Every year, the International OCD Foundation (IOCDF) sponsors a contest for OCD Awareness week encouraging members to share their stories. Last year was the fist ever video contest. The contest was such a success, the IOCDF is doing it again. Check out last year's top video here.
Some of this year's stories that you can vote on here are:
Imagine your brain is made up of 1000s of tiny workers, and the worst employee of them all is your OCD. This video explains the symptoms of OCD by personifying the disease. Not only does this video help create understanding of the disease, but it shows a positive role model at the end of the film who takes the steps to overcome her illness. The aim of my video is not only to help create awareness, but to change the way the conversation of mental illness is taking place. I want to make victims and overcomers proud of their journey to recovery.
The stigma associated with OCD has resulted in a general misunderstanding of it’s devastating realities. In the video I give a few examples of responses I have received when telling someone about my disorder. Stigma hurts and the time for Obsessive Compulsive Disorder to be understood by the masses is frankly overdue.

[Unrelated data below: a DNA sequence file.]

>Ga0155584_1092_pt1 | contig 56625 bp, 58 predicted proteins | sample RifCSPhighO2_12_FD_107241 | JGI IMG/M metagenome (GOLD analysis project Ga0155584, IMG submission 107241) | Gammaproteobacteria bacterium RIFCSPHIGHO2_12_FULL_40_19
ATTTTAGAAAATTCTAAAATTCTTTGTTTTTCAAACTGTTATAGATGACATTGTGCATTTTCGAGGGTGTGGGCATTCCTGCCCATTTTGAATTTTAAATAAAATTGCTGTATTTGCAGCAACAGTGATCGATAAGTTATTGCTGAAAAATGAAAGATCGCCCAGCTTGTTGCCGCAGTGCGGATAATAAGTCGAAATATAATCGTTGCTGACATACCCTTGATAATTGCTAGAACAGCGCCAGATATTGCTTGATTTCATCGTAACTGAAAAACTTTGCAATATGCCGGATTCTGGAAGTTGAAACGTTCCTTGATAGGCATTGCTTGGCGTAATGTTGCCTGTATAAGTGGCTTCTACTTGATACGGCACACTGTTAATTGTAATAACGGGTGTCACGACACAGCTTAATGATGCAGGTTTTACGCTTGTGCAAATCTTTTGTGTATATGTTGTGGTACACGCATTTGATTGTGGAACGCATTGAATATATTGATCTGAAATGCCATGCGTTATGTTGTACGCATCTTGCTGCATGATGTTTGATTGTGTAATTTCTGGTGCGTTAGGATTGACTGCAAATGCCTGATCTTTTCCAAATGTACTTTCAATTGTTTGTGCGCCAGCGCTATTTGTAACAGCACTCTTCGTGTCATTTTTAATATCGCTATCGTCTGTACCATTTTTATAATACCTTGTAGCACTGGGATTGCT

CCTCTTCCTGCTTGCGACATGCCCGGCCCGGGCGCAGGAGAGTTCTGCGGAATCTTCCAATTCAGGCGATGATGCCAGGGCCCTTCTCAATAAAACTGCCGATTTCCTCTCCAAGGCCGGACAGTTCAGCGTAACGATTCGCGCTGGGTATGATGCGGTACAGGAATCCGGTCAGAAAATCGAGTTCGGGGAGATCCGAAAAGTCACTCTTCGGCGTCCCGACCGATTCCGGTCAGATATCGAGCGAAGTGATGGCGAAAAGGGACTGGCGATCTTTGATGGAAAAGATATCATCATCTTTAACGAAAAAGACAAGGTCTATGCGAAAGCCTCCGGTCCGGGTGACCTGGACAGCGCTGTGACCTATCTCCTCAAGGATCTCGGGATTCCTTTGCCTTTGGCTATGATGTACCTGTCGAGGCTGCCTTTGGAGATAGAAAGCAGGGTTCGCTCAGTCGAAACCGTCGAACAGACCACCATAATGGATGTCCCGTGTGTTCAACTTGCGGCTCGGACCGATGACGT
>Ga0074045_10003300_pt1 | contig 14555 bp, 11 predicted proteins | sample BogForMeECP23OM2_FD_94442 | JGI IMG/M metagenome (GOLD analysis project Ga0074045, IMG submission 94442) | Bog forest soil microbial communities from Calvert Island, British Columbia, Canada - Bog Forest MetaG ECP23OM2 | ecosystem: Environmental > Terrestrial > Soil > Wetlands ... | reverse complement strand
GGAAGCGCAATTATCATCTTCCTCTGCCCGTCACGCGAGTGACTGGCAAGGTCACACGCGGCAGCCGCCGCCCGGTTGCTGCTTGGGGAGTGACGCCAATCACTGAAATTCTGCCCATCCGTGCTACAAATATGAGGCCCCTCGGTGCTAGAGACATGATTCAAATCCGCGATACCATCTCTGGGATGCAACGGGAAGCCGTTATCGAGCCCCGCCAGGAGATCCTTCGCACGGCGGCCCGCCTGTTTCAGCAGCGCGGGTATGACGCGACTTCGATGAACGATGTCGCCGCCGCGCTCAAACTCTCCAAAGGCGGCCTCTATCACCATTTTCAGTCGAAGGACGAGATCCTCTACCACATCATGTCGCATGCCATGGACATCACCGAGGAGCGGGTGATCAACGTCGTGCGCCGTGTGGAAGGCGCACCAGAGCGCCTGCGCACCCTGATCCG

In The Stranger, I act as the personification of OCD to explain the way it works, its weaknesses, and what you can do to move towards recovery, in order to inform someone who may or may not already be familiar with the realities of OCD. It ends with a revelation about how OCD affects the sufferer as an individual; it is a disorder separate from us, and does not define who we are.
As a mom of a 12 yr. old son with OCD, I wanted to bring awareness not only to OCD itself, but also to the fact that it affects children as well. I gave some personal accounts of my son’s obsessions and compulsions, and how that has affected him. I shared information about what OCD is, as well the treatments available. I ended the video with a personal victory for my son.
My video is a poem written and performed by me about what OCD is and my experience with it and with recovery. (Forgive my Aussie accent, I hope you can understand me!)
My video is a satirical way to combat OCD misconceptions. I use the incorrect phrase, “You know you’re OCD,” in order to possibly attract people who don’t know what OCD is and show how ridiculous that phrase sounds. I give examples of and act out many different compulsions as a way to challenge the misconception that OCD is all about being clean and organized. I tried to include as many types of OCD as possible and in the end gave a few general examples of what it’s like to have OCD. I’m hoping the video will challenge someone’s view of OCD and see it for what it really is, a disorder that tortures and not a quirk to laugh at.